Priyanka Patel


Priyanka Patel, USA

Started studies in 2016

Internship place: Samait Shala, start-up working in schools to support teachers, India

Having worked in India prior to starting my studies at the University, I knew it was a place I wanted to go back to do my summer internship. India being so different from Finland, I was eager to see how I could apply my learnings to a different context. It was also important to me to be able to contribute to a system which is lacking expertise in the field of education. The education system in India has many challenges, mainly stemming from corruption at the governmental level with policies falling apart when it comes to implementation. They also have a lot of unique challenges due their extremely large population (1.3 million) which creates large gaps in educational equity with the rich and poor having extremely different educational experiences.

I completed my internship in a city called Ahmedabad which is located in the state of Gujarat. The city has a population of around 6 million people (more than the entire country of Finland!) and it is a two-tier city. There is a mix of both private schools, which range from high to low income, and public, government schools. Children have the option to study in either English, Hindi, or Gujarati medium schools.

During my time in Ahmedabad, I worked with a start-up known as Samait Shala. Samait Shala is currently working in English medium, low-income private schools to support teachers so that they can support the lowest performing children in their classrooms. Many children in India are at a very high risk of drop out due to not getting the support they need in the classroom. Samait Shala’s larger aim is to reduce drop out by increasing participation of these low-performing or struggling students. They also aim to support children with learning difficulties and/or disabilities. Most children in India who have disabilities, especially those from low-income households, end up never entering school and if they do happen to enter, they often do not learn. Samait Shala aims to change this and ultimately create more inclusive environments where all children are participating and learning.

I worked with Samait Shala mainly on a new literacy program which they were implementing in the school. This involved working with 4 teachers who taught grades 4, 5, and 6 who combined had about 136 children. The literacy program was a differentiated program which provided intensive support to children in both reading and writing as a majority of the children were performing very far behind their current grade levels. The program was developed based on prior observation by Samait Shala members in which they realized that it was difficult for teachers to cater to all the various levels of children in the class. Another learning was that, because children were studying in English which is a foreign language for them, gaps in language were being interpreted by the teachers as being a special need.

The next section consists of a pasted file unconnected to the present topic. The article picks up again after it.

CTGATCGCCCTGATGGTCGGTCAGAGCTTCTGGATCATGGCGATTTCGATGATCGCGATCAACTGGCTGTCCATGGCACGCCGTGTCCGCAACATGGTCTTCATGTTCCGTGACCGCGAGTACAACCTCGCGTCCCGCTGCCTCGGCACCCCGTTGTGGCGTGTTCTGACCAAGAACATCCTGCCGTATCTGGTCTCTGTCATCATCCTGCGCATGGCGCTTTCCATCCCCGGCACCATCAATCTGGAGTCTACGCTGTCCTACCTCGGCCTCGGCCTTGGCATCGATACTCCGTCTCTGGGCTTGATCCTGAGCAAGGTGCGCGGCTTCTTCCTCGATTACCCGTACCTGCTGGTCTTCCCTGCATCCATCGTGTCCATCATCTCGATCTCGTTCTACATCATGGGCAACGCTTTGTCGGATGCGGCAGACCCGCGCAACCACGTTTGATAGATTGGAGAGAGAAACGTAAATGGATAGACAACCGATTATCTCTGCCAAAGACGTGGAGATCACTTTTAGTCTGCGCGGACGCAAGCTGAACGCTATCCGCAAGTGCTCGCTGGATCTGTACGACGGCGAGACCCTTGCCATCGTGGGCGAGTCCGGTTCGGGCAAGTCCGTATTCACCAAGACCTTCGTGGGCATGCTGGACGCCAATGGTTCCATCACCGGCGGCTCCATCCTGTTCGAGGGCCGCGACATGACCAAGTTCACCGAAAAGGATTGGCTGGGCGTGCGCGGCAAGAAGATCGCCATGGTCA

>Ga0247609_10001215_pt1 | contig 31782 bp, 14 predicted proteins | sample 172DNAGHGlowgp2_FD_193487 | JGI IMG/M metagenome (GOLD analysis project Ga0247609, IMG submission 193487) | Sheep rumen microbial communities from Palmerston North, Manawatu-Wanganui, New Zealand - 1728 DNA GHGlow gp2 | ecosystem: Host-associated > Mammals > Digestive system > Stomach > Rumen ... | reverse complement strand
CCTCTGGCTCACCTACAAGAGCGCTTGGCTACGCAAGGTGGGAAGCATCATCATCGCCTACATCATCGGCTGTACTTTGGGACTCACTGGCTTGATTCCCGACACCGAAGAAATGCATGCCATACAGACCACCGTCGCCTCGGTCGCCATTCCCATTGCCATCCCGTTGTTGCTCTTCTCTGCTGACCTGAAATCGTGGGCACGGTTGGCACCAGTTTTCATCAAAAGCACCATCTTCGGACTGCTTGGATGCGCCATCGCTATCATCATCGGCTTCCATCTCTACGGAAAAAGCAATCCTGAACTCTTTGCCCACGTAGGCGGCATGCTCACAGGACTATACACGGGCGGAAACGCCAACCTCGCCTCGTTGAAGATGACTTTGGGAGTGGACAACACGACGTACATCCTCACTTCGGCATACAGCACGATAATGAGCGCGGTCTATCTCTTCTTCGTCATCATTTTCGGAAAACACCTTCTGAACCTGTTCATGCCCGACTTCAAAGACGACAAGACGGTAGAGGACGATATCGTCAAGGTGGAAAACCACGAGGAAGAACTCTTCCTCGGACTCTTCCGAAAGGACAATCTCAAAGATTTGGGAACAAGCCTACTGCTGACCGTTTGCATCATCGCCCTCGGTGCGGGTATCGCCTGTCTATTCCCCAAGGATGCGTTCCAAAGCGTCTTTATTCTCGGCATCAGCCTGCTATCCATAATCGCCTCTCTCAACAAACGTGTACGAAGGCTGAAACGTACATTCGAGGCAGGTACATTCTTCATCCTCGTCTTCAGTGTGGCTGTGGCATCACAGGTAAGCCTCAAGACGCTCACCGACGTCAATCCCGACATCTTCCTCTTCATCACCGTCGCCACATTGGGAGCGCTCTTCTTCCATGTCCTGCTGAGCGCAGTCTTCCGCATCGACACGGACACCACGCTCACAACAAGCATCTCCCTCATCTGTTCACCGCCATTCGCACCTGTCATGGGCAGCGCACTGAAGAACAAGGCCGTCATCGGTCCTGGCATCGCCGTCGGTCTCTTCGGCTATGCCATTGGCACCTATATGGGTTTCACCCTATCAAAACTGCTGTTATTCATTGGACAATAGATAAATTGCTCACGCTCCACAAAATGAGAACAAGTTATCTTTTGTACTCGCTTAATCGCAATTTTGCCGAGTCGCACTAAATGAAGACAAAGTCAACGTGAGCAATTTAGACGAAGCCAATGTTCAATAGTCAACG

We did teacher training where we introduced teachers to concepts such as classroom design and observation and documentation of student learning. We also worked more individually with small groups of students who continued to struggle despite the differentiation. I also worked very closely with development of the literacy curriculum which involved reading fluency, comprehension, grammar, writing, as well as a speaking/listening. There are no strict curriculum guidelines which we were forced to follow in the school which gave us a lot of flexibility. I would make materials and plans and then observe teachers while they executed lessons and children while they worked on the materials. Based on my observations, I would modify later lessons and materials. I also had bi-weekly feedback sessions with the teachers to further support them. 

Ultimately, my time in India was a very fruitful learning experience. I found myself working there with an advanced, more critical mindset which I feel is something I developed in Finland. I still don’t have an answer as to how to make inclusive and equitable education a true reality in India, but I did see the potential in even small shifts which can lead to significant changes. Most of all, I was surprised at how much of what I learned at JYU was something I could actually apply in the field!